RBI Policy: All your questions, concerns about monetary policy panel addressed
Ideally, monetary policy should target producer prices which are what can be influenced by interest rates as there is leverage here.
The formal announcement of the setting up of the Monetary Policy Committee (MPC) comes a bit late as this had been agreed upon quite some time back. It was expected that the MPC would be in charge of the policy to be announced on the 9 August. However, it appears that the government would wait for the new Governor to take charge in RBI in September and then establish the MPC which will take be responsible for monetary policy action. But this is a matter of speculation.
The concept of a MPC is that when it comes to formulating the monetary policy for the country, the wisdom of experts from outside the RBI is also to be considered. Hence the Committee will have three members from RBI and three nominees of the Government who will be appointed by a Committee. This, to a large extent, should address the perceived conflict of view between the Ministry and RBI, where on several occasions it was felt that the latter was being recalcitrant with the conduct of policy and was hence against lowering interest rates. However, on second thoughts, this may not be true as the policy was always targeting inflation going by retail prices which is what is being said again. Can the vision be different then?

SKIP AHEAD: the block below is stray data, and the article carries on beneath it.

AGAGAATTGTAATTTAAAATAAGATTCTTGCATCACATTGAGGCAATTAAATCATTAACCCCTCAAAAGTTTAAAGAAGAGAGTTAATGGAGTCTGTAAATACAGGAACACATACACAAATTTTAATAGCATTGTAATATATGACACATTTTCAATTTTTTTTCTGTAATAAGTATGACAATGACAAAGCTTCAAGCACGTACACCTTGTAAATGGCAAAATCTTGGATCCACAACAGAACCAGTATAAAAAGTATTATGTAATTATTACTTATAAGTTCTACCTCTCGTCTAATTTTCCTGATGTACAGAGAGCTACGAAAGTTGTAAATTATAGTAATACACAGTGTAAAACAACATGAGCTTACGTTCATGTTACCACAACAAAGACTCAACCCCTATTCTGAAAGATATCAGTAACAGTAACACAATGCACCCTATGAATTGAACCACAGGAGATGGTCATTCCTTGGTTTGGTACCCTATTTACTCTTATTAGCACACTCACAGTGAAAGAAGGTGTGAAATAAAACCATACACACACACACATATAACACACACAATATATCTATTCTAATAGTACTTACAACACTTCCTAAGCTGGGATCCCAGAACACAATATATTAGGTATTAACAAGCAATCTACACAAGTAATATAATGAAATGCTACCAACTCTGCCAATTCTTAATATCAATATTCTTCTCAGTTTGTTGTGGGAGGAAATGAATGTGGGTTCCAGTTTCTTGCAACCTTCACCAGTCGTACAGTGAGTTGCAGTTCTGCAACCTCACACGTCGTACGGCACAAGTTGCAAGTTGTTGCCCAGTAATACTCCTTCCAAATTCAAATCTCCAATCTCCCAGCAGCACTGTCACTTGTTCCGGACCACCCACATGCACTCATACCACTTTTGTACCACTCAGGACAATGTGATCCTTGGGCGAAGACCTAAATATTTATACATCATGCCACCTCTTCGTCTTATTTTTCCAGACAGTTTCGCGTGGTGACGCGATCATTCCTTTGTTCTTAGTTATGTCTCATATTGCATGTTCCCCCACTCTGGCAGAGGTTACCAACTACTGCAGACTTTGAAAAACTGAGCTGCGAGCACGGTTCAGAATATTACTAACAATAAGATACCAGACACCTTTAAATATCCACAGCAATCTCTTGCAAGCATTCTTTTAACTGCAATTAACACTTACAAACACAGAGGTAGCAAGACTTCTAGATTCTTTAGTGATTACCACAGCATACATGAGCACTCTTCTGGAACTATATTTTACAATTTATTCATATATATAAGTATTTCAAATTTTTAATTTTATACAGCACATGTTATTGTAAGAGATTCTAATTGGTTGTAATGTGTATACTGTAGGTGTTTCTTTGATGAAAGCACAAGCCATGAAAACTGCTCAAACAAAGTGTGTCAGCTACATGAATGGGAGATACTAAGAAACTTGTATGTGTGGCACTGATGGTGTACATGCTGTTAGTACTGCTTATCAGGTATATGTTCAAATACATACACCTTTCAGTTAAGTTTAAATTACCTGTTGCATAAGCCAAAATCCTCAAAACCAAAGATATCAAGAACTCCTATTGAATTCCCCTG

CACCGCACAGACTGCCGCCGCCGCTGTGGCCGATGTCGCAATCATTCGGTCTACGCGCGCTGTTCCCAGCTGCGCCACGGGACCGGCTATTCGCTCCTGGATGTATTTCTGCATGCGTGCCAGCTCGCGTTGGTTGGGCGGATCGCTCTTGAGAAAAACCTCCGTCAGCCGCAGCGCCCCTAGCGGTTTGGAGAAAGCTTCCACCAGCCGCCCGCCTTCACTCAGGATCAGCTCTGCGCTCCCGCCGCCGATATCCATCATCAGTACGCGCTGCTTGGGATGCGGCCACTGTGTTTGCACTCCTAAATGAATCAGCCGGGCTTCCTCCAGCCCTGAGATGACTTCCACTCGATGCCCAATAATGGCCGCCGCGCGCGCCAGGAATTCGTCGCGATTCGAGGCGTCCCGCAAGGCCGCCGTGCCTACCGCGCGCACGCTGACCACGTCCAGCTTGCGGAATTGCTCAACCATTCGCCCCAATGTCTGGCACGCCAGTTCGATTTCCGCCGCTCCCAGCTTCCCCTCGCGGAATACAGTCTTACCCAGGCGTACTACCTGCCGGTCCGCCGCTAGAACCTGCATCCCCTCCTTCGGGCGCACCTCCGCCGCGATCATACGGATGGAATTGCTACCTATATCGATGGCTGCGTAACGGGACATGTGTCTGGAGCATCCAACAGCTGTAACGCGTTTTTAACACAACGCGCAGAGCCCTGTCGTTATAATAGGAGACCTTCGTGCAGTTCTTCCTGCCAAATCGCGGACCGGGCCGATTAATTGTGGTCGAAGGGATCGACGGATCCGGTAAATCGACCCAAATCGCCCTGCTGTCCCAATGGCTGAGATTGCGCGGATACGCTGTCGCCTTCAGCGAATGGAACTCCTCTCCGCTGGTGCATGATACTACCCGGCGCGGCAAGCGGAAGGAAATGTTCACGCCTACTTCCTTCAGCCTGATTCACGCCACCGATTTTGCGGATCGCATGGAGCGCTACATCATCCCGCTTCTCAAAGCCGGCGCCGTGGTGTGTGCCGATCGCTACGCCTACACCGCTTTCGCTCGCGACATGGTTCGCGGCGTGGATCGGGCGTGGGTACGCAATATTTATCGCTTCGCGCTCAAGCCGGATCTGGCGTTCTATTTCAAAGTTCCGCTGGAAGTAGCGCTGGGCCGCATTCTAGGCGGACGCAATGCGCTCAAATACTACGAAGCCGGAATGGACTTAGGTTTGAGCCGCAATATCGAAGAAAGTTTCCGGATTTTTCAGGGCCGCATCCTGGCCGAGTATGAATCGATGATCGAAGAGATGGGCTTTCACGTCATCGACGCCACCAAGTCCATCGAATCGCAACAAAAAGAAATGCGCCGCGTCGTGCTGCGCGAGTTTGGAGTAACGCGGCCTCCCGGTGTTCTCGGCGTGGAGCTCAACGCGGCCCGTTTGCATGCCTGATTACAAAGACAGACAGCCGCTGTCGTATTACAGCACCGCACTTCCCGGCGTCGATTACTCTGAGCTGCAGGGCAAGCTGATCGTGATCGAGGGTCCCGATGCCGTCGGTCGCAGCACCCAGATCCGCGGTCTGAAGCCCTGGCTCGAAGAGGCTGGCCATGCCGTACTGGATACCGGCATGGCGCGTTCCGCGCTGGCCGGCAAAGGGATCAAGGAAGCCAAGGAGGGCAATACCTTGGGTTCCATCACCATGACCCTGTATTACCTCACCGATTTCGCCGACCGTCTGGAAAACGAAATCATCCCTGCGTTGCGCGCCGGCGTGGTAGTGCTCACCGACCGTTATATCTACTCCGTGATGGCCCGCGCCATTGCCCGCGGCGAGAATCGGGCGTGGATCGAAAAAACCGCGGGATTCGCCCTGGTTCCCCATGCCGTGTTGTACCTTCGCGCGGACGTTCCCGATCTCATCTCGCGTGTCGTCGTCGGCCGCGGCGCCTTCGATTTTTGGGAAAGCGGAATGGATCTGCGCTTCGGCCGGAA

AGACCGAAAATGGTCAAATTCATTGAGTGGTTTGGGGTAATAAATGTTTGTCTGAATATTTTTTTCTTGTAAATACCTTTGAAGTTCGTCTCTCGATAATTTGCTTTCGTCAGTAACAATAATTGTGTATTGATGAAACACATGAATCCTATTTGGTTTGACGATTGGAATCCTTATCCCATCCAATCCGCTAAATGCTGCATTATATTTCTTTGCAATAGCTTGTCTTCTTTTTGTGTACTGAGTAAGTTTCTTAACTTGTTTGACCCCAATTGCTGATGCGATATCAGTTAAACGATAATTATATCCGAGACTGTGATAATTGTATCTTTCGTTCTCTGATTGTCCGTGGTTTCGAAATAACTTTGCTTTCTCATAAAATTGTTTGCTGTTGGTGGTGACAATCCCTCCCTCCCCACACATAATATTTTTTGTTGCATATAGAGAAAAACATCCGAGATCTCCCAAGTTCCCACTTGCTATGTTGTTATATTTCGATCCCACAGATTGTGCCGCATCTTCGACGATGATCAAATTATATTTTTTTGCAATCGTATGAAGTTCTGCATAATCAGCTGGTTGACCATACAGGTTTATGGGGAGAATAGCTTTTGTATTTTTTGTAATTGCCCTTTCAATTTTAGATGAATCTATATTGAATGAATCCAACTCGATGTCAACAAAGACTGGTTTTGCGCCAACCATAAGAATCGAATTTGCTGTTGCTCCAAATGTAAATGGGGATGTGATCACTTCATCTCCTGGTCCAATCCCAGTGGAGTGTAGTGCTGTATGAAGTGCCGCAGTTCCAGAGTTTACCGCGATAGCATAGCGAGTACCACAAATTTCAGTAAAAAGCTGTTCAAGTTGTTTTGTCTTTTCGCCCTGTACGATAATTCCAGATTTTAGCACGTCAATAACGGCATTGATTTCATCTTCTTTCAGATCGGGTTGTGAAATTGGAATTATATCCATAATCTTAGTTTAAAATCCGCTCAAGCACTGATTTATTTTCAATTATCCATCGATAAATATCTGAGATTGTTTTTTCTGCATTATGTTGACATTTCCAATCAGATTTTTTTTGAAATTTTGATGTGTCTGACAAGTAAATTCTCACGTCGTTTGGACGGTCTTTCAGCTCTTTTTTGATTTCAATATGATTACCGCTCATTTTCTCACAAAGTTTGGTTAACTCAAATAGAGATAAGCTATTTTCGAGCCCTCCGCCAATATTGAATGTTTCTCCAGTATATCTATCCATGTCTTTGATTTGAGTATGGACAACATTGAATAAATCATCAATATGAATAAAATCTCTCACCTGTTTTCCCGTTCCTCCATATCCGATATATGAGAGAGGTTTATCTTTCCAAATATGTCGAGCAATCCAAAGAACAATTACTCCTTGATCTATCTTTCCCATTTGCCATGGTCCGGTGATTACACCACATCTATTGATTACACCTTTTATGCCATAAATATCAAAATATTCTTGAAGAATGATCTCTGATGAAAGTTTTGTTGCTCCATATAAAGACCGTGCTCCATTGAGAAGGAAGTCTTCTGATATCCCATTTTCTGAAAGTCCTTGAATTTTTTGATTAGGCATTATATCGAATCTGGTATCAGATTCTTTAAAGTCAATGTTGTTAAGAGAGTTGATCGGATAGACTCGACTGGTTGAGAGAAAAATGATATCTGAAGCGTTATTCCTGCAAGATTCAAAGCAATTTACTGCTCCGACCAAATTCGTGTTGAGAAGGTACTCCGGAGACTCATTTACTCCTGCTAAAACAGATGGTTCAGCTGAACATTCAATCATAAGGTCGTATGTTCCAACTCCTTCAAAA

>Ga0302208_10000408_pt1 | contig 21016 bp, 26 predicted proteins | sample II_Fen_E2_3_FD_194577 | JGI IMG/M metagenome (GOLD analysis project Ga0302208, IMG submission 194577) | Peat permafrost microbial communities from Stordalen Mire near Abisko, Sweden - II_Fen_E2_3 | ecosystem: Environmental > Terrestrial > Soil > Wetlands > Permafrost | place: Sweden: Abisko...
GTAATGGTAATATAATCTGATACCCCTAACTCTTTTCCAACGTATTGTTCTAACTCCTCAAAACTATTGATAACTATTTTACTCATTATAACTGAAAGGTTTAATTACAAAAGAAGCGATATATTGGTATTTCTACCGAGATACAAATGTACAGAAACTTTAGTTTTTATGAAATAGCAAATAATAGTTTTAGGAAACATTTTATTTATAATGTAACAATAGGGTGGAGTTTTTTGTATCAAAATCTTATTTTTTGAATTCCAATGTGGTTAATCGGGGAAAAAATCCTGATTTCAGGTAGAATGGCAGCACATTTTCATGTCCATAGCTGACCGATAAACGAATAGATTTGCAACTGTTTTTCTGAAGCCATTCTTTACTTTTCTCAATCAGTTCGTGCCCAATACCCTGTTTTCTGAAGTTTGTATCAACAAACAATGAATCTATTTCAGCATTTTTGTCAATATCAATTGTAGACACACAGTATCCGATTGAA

It does appear that there is nothing different from what was outlined earlier in the terms of reference of this Committee. There are also absolutely no changes in the content of agreement signed between the RBI and ministry of finance on the conduct of monetary policy, and the present announcement is only indicative of the urgency of the same.